If you are obsessively scanning the campaign news in the final two days of the election, here’s something you can safely skip: articles about crucial swing counties or swing regions of the crucial swing states.
For instance, the “swing area” of Central Ohio, or Florida I-4 corridor, where “campaigns are won and lost,” or any of the “swing counties that will help decide the presidential race: Hamilton in Ohio, Arapahoe in Colorado and Volusia in Florida.” If any last undecided voter in any of these counties has not yet aired his or her thinking to the national press, or been the subject of a major profile, they are probably saving themselves for a final press conference tonight.
But the whole concept of a “swing county” reflects a basic misunderstanding of how the system works. Because of the electoral college, we have “swing states.” Some states are certain to go Republican, others certain to go Democratic, and since states are winner-take-all, the margin
within those states doesn’t matter. All that matters is the outcome in the swing states.
So when reporters set out to cover the swing states, they often apply the same logic. Find the swing region! But the logic doesn’t apply. States don’t have their own mini-electoral colleges. They have this crazy system where the candidate with the most total votes wins. Therefore, the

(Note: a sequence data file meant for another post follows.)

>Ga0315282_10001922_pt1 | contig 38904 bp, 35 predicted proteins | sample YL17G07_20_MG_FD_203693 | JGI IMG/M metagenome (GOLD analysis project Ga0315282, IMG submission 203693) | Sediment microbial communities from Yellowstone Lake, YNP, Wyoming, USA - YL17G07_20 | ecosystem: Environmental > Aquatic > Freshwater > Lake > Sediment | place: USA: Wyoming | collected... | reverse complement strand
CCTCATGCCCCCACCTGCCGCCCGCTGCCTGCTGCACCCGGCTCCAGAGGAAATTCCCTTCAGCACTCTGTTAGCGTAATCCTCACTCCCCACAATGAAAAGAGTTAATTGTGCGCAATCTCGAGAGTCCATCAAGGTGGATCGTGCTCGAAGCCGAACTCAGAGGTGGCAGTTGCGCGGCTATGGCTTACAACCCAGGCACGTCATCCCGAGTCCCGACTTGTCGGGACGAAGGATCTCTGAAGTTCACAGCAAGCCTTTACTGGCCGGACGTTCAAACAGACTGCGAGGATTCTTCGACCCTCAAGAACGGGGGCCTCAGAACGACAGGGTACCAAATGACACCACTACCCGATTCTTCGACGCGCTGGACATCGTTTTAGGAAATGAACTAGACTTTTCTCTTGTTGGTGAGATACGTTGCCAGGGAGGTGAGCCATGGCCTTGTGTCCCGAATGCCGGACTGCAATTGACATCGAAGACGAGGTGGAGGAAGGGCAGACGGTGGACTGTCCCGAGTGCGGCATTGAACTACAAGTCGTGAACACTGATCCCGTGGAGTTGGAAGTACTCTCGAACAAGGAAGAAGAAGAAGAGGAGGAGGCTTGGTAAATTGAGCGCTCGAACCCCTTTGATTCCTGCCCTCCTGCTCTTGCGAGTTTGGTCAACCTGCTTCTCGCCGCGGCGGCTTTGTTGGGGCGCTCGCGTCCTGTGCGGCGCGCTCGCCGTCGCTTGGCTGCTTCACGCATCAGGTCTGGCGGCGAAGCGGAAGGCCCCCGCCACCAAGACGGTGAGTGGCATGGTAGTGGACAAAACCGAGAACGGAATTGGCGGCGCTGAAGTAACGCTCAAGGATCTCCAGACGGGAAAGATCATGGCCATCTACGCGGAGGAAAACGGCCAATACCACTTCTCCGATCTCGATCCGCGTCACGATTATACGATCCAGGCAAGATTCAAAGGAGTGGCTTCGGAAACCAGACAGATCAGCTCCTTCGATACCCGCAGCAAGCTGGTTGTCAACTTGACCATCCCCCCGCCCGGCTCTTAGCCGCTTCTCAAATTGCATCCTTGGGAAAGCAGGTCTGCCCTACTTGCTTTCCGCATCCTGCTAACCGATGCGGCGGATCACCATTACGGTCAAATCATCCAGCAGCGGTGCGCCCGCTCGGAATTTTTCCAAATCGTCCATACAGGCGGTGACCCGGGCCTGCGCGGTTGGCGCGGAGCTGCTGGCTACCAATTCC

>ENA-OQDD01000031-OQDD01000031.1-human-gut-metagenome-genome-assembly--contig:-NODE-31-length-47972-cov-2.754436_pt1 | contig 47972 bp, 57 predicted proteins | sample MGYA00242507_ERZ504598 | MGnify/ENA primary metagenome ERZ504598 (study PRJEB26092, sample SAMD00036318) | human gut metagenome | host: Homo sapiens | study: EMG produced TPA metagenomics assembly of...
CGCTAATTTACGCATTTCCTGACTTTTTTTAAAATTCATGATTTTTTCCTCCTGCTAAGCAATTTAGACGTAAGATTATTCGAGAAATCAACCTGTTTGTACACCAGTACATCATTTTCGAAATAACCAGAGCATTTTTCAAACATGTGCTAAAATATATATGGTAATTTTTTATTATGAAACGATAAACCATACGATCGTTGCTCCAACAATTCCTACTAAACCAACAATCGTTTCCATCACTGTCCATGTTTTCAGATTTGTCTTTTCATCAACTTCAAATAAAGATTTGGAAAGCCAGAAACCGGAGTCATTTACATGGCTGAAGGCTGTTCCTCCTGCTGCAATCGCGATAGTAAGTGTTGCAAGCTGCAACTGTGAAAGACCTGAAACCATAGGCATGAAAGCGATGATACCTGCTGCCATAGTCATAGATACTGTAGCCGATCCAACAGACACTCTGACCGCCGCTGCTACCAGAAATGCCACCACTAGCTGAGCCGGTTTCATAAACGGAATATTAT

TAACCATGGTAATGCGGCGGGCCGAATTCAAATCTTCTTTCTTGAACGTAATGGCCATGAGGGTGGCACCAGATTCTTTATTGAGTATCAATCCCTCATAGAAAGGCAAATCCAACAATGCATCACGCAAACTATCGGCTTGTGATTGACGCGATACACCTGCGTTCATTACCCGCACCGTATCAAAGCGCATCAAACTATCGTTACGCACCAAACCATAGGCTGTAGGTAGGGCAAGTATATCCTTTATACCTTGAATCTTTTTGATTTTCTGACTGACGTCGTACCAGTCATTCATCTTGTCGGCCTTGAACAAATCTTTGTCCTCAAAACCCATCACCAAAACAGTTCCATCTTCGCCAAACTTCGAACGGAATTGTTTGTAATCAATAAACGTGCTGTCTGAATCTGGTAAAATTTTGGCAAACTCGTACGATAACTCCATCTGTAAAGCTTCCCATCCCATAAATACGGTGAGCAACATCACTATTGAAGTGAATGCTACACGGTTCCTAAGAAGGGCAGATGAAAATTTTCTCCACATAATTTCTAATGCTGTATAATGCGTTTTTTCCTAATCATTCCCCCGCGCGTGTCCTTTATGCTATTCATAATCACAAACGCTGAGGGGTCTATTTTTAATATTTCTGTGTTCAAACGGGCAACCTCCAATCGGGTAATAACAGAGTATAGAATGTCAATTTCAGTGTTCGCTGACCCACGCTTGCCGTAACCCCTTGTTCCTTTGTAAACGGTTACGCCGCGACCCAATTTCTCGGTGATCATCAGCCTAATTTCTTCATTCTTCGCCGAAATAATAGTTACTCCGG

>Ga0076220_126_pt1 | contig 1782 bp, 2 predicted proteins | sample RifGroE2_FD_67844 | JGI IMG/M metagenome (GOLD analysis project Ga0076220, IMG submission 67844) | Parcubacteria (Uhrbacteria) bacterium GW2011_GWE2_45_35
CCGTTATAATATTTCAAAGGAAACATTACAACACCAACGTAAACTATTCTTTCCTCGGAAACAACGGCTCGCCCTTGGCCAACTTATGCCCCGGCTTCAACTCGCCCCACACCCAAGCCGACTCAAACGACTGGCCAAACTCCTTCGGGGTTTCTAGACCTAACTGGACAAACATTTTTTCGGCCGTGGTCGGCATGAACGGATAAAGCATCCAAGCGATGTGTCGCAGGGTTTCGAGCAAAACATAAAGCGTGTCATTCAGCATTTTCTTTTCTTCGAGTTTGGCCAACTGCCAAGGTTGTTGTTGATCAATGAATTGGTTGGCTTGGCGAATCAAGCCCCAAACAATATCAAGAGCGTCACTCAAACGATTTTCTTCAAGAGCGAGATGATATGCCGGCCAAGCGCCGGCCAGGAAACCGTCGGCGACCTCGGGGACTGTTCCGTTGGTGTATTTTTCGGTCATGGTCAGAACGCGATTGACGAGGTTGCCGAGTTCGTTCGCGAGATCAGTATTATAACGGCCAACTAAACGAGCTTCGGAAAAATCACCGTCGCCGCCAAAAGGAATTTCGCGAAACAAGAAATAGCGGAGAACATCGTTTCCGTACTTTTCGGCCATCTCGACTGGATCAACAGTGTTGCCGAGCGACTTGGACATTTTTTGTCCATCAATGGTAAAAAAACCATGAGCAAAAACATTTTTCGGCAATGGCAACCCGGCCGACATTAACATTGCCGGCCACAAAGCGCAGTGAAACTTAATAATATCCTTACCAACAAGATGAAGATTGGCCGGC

more closely divided regions within a state have no particular importance. Every vote counts the same. Going from 49 percent to 51 percent in Hamilton County doesn’t matter any more than picking up another two percentage points in some equal-sized county elsewhere. Candidates focus just as heavily on running up the score in their best counties, and also on picking up more votes in places they’re going to lose.
It’s kind of basic. But lots of the reporting and analysis of the swing states doesn’t quite grasp it.